Murray has always been a personal favorite with his tactically genius counter-punching style. With his improved physique and added aggressiveness, he’s already made it to two Grand Slam finals. Both times he lost to Federer. Without him in the way, Murray’s chances haven’t looked better. Of course, before looking toward the final, we need to examine one last match.

4. Rafael Nadal versus Robin Soderling:

In the second meeting between Nadal and Soderling — the last at the French Open final — Soderling upped his level to take the first set from the 2008 champion. After that, however, Nadal steamrolled through Soderling to advance to the next round. With each major, I see more things I like about Soderling. Hopefully, he goes into the US Open proud of his accomplishments — not discouraged in the least. I believe he’ll hold up a major title one day, it’s just a matter of when.

The match between Murray and Nadal will be a marquee event. Whoever wins the match — and I can’t definitively predict who — will win the title in my opinion.

5. The Williams Sisters versus Vera Zvonareva and Elena Vesnina:

Going for the calendar year Slam in doubles, the Williams sisters rolled through their first batch of matches, looking poised for another doubles victory. That, however, was not the case. Zvonareva and Vesnina played some fantastic doubles to knock out the number one seeds.

What a tough couple days for Venus. I wish her a great hard court season. With her success so far this year, there’s no reason to be discouraged.

6. Endnote:

So, Wimbledon is winding down. Look for Berdych to beat Djokovic in four sets, while the other semifinal is still up in the air. Whatever the final, it’ll be a great way to end such this historic 2010 tournament.

Mega Monday Brings High Drama to Wimbledon

The best day in tennis didn’t fail to surprise. Big names left stunned, great battles were fought, and Wimbledon remains left with a whittled down number of eight men and women. Let’s look at the fourth round action.

The ATP Tour:

  • Roger Federer and Rafael Nadal look solid with both winning in three relatively easy sets to advance to the quarterfinals. It looks like they’re on course for a collision in the finals. Federer took out French Open semifinalist Jurgen Melzer, while Nadal ousted Paul-Henri Mathieu.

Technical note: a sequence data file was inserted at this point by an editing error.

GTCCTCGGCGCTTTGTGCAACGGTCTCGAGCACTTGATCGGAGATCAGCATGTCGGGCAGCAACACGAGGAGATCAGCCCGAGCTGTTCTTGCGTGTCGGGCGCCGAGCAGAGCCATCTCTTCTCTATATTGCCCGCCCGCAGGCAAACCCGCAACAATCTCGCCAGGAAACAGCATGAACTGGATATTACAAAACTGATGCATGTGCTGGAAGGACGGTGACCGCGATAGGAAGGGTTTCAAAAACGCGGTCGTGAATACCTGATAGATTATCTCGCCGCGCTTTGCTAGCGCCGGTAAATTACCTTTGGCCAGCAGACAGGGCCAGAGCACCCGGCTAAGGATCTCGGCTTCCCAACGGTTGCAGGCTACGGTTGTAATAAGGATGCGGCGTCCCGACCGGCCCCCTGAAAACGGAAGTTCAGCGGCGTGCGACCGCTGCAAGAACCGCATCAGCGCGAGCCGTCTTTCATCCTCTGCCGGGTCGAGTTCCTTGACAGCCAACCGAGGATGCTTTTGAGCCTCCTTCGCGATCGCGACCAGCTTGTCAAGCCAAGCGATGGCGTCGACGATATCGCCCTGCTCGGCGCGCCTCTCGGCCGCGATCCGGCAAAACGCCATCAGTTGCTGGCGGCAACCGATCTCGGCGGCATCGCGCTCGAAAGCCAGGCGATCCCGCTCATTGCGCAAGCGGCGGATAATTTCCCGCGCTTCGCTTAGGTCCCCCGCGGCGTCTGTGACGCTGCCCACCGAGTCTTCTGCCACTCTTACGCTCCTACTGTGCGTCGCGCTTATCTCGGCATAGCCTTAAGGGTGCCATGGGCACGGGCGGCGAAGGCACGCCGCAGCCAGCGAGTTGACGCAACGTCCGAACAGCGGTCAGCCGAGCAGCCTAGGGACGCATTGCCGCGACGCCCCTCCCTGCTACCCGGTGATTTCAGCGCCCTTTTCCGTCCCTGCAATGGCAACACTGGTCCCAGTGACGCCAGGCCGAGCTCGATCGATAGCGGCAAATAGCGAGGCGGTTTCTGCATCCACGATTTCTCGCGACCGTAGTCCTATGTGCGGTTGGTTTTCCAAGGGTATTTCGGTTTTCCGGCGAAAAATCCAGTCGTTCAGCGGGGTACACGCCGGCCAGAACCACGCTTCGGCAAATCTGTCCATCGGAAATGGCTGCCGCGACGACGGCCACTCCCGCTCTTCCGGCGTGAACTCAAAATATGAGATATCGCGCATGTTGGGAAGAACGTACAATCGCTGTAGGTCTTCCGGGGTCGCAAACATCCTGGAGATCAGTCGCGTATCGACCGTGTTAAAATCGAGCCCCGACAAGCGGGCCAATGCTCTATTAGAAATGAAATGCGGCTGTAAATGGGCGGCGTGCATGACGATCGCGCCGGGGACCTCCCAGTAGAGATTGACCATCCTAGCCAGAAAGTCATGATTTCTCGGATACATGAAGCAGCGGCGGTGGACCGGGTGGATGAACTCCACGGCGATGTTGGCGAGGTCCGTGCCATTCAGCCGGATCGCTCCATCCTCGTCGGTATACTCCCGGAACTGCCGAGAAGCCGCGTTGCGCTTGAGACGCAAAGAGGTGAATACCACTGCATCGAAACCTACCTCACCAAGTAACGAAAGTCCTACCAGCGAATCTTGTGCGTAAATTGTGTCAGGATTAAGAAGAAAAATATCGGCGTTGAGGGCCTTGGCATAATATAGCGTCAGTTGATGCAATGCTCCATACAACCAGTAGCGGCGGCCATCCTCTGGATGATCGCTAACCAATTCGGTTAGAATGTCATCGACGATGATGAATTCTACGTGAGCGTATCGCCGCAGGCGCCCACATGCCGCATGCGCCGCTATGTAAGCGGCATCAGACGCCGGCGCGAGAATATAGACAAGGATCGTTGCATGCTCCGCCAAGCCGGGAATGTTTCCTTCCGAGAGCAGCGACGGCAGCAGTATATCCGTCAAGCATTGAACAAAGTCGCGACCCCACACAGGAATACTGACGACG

• Up next for the number one and number two? Nadal plays Robin Soderling in a rematch of the French Open. Soderling, who didn’t lose a set until his match today against David Ferrer, needs to muster all his energy to eliminate a revived Nadal in this second week. He isn’t the same player that lost two sets to relative unknowns. He’s in it to win. Federer will next have his hands full with Tomas Berdych, who’s given him trouble in the past. I don’t see that happening here. He’s just too good.
  • But before the two settle themselves into the final, Andy Murray is poised to stand in the way of Nadal. Murray, who has the crowd distinctly on his side, took control against the American Sam Querrey, and continues to play without dropping a set. He won 7-6, 6-3, 6-4 and will next face Jo-Wilfried Tsonga of France. Tsonga beat a fellow Frenchman Julien Benneteau in four sets to continue his run under the radar. I see Murray winning in four.
  • Also looking particularly sharp today was Novak Djokovic. Despite my prediction that he’d lose to Lleyton Hewitt in a major upset, the Serb took the match in four sets, 7-5, 6-4, 3-6, 6-4. He next takes on Yen-Hsun Lu, which brings me to my next point.